Extract from interview with Dee Margetts,
former Senator for Western Australia representing the Greens WA.
CF One of the complaints of the States is that the Commonwealth
is becoming increasingly powerful, more powerful - you know it had special
powers in the war it took away from the States. So would you believe
in a smaller government, would you support State Government as opposed
to the large Commonwealth Government?
MARGETTS: It's not necessarily been
the case that it's been all in one direction if you think that environmental
issues and planning issues have become much more important to communities.
You've seen Commonwealth Governments and certainly conservative Commonwealth
Governments devolving those powers, hand-balling most of those decisions
to the States simply because environment isn't in the Constitution.
They just lump it all under a land management element of the Constitution
so issues of human rights, become State rights, issues of environment
become land management issues and so on. And you've seen conservative
governments hand-balling that more and more and taking no responsibility
- getting out of those issues. Actually dismantling their own departments,
dismantling their own legislative structures in many ways. An example
I can use in Western Australia [is] where the Commonwealth Government
claimed that the new environmental laws were going to give better protection
to issues of national and international importance. Yet the State has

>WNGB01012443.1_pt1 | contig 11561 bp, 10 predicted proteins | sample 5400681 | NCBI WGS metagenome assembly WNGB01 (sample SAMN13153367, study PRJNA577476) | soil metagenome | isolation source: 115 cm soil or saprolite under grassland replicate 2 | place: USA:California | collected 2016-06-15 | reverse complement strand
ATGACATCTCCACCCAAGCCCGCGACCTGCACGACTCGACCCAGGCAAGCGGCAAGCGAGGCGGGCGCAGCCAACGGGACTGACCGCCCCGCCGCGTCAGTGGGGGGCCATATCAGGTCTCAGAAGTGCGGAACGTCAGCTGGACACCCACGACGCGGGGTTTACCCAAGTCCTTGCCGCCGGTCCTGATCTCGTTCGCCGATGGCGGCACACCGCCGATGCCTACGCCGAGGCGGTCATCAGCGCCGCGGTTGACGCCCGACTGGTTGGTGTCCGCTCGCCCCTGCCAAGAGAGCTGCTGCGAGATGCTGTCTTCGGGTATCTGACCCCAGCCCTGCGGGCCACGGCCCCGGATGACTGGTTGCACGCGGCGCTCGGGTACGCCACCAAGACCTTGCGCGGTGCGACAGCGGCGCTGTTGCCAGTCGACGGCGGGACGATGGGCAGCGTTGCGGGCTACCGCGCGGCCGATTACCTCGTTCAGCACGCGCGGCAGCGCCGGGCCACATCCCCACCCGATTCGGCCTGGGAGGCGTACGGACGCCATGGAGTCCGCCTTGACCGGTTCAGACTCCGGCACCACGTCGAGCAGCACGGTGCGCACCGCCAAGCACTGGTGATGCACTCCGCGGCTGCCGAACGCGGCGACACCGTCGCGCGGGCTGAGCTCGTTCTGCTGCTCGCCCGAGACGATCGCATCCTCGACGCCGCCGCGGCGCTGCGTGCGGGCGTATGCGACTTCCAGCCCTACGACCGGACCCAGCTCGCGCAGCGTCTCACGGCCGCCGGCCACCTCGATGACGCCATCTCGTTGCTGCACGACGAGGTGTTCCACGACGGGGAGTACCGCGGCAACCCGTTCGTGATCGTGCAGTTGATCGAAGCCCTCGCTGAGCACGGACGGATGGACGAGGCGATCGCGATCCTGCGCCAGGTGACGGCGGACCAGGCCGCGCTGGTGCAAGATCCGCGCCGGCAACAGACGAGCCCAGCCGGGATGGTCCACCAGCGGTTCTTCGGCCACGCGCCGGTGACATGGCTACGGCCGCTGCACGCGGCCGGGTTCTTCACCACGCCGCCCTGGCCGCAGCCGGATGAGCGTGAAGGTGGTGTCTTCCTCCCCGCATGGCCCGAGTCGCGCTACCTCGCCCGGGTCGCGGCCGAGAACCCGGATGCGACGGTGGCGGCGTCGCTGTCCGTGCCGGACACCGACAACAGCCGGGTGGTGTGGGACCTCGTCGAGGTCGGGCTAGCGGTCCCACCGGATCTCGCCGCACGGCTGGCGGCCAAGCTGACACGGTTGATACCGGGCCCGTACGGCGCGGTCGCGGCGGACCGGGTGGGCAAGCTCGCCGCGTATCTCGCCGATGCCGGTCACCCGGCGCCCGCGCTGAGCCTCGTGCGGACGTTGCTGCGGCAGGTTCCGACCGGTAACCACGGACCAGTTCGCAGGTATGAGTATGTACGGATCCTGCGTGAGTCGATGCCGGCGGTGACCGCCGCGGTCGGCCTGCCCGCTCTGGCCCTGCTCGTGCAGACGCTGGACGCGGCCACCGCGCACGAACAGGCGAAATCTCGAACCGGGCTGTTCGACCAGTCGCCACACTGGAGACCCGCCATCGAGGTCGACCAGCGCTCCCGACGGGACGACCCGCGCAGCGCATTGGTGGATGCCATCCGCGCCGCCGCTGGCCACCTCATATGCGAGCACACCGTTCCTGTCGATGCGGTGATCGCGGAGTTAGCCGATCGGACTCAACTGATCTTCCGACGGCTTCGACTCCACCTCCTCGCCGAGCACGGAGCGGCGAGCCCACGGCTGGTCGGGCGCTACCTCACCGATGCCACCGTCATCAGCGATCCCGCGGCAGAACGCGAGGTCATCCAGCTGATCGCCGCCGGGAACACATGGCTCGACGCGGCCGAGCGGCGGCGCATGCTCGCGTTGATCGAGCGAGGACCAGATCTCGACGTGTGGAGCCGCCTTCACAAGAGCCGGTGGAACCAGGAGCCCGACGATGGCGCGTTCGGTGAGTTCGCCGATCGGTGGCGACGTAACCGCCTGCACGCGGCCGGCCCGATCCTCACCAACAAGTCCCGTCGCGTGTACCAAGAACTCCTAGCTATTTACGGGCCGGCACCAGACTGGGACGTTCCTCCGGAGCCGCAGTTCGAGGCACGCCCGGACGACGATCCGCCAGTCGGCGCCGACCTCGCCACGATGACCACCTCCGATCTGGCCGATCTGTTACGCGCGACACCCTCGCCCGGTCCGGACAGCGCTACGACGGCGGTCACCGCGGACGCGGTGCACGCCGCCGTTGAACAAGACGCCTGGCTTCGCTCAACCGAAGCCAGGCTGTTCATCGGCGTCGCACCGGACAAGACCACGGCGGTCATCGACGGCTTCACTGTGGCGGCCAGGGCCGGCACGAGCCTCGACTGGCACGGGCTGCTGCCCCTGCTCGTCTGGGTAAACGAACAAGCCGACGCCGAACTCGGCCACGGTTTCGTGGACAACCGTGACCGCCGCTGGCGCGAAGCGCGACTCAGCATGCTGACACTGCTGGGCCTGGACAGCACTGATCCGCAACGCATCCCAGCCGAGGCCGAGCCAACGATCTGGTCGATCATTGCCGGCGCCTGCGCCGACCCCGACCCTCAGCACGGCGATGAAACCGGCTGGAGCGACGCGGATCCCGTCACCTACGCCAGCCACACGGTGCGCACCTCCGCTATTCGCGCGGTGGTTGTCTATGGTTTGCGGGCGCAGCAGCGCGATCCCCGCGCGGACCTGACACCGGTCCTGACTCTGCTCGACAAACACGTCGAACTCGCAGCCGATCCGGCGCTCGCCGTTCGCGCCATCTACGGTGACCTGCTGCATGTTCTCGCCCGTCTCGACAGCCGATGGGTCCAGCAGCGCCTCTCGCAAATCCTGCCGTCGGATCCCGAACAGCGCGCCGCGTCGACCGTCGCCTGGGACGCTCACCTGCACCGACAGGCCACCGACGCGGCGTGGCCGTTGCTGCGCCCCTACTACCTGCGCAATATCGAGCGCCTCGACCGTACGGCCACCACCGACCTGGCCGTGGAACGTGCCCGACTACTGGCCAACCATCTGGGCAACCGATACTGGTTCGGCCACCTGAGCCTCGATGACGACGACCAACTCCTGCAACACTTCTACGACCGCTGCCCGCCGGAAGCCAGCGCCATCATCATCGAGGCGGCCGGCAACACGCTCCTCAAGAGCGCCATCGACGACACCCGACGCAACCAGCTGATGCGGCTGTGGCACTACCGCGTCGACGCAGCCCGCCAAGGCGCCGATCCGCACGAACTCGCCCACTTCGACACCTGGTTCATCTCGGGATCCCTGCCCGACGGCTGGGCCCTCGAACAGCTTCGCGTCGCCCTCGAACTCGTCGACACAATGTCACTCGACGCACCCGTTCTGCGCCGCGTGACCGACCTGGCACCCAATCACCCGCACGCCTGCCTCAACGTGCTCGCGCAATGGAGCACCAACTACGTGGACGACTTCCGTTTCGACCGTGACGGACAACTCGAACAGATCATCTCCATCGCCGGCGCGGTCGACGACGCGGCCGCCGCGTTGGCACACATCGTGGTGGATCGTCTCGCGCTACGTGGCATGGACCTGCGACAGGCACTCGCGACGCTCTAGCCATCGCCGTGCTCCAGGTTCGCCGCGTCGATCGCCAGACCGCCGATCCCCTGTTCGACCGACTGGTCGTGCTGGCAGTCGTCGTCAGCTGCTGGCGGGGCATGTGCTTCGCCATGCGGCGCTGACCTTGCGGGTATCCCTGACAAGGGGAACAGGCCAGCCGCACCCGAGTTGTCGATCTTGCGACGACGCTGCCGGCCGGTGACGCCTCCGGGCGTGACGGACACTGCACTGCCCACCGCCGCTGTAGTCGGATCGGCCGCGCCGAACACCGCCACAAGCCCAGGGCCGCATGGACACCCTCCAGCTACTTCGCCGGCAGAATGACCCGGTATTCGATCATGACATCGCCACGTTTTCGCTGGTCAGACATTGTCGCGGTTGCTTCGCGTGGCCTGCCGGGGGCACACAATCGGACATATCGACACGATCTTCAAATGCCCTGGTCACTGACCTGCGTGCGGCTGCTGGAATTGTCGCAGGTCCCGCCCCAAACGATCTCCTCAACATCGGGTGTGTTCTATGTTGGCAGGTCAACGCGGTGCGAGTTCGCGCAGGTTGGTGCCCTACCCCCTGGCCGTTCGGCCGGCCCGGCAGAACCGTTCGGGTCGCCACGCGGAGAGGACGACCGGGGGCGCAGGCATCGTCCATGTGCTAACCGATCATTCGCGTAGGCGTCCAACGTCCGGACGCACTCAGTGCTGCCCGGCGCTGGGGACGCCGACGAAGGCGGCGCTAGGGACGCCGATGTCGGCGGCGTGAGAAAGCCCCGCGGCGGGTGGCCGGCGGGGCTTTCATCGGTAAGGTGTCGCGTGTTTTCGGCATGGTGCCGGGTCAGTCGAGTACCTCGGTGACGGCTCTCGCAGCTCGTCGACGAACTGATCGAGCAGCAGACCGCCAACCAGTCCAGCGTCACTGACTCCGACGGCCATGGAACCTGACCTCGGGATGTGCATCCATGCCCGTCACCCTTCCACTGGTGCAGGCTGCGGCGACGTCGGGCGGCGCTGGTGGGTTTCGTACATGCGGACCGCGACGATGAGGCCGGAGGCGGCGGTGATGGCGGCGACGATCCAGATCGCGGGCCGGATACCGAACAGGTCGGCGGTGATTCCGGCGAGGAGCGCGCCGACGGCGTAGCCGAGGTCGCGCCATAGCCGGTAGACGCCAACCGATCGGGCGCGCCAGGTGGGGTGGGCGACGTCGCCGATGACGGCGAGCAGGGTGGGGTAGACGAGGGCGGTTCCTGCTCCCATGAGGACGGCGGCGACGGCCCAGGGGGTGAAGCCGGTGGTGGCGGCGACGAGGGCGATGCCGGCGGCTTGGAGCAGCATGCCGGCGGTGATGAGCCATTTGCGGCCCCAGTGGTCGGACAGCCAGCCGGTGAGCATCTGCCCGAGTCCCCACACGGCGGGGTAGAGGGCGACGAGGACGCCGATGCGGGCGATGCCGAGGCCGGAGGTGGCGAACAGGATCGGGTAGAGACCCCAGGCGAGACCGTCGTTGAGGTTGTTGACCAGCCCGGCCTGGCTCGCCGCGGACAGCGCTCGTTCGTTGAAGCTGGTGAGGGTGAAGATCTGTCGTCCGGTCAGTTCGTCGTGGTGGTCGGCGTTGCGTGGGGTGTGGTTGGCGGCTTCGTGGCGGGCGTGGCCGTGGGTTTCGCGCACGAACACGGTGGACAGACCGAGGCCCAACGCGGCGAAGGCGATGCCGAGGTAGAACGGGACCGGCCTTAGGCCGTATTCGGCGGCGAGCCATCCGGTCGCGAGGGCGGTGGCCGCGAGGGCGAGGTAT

just put through proposals to increase the salt works at Shark Bay.
And what's happening? Nothing ...
CF How do you feel, then, about the Commonwealth in a sense devolving
responsibility to an international arbiter because of its signing international
treaties. The Commonwealth can bring in someone, an international representative,
like what's happening in Darwin now?
MARGETTS: You can separate out the
human rights issues with international courts of justice and so on and
Aboriginal issues where similar sorts of things are happening. The International
Labour Organisation is being sought for opinions in relation to issues
of human rights in the workplace and a number of other areas where the
Commonwealth is expressing outrage and other people are expressing outrage.
Yet the thing that's having the most impact on us is the World Trade
Organisation, and there doesn't seem to be any outrage that you have
this hugely powerful body which is much more powerful than the United
Nations ever was or probably ever will be. And they have an enormous
amount of sway. They don't have to go through proper processes like
the United Nations. Australia can be made to change the way they go
about things. I just find it extraordinary that there is this outrage
or pretend outrage if you like in relation to treaties and some of them
are fairly basic, fairly minimal what we've actually signed. But when
it comes to one of the biggest treaties in recent times like the Uruguay
Round of GATT and the set up of the World Trade Organisation there seems
to be no real objection by those political groups.
[Battye Library, OH3013]
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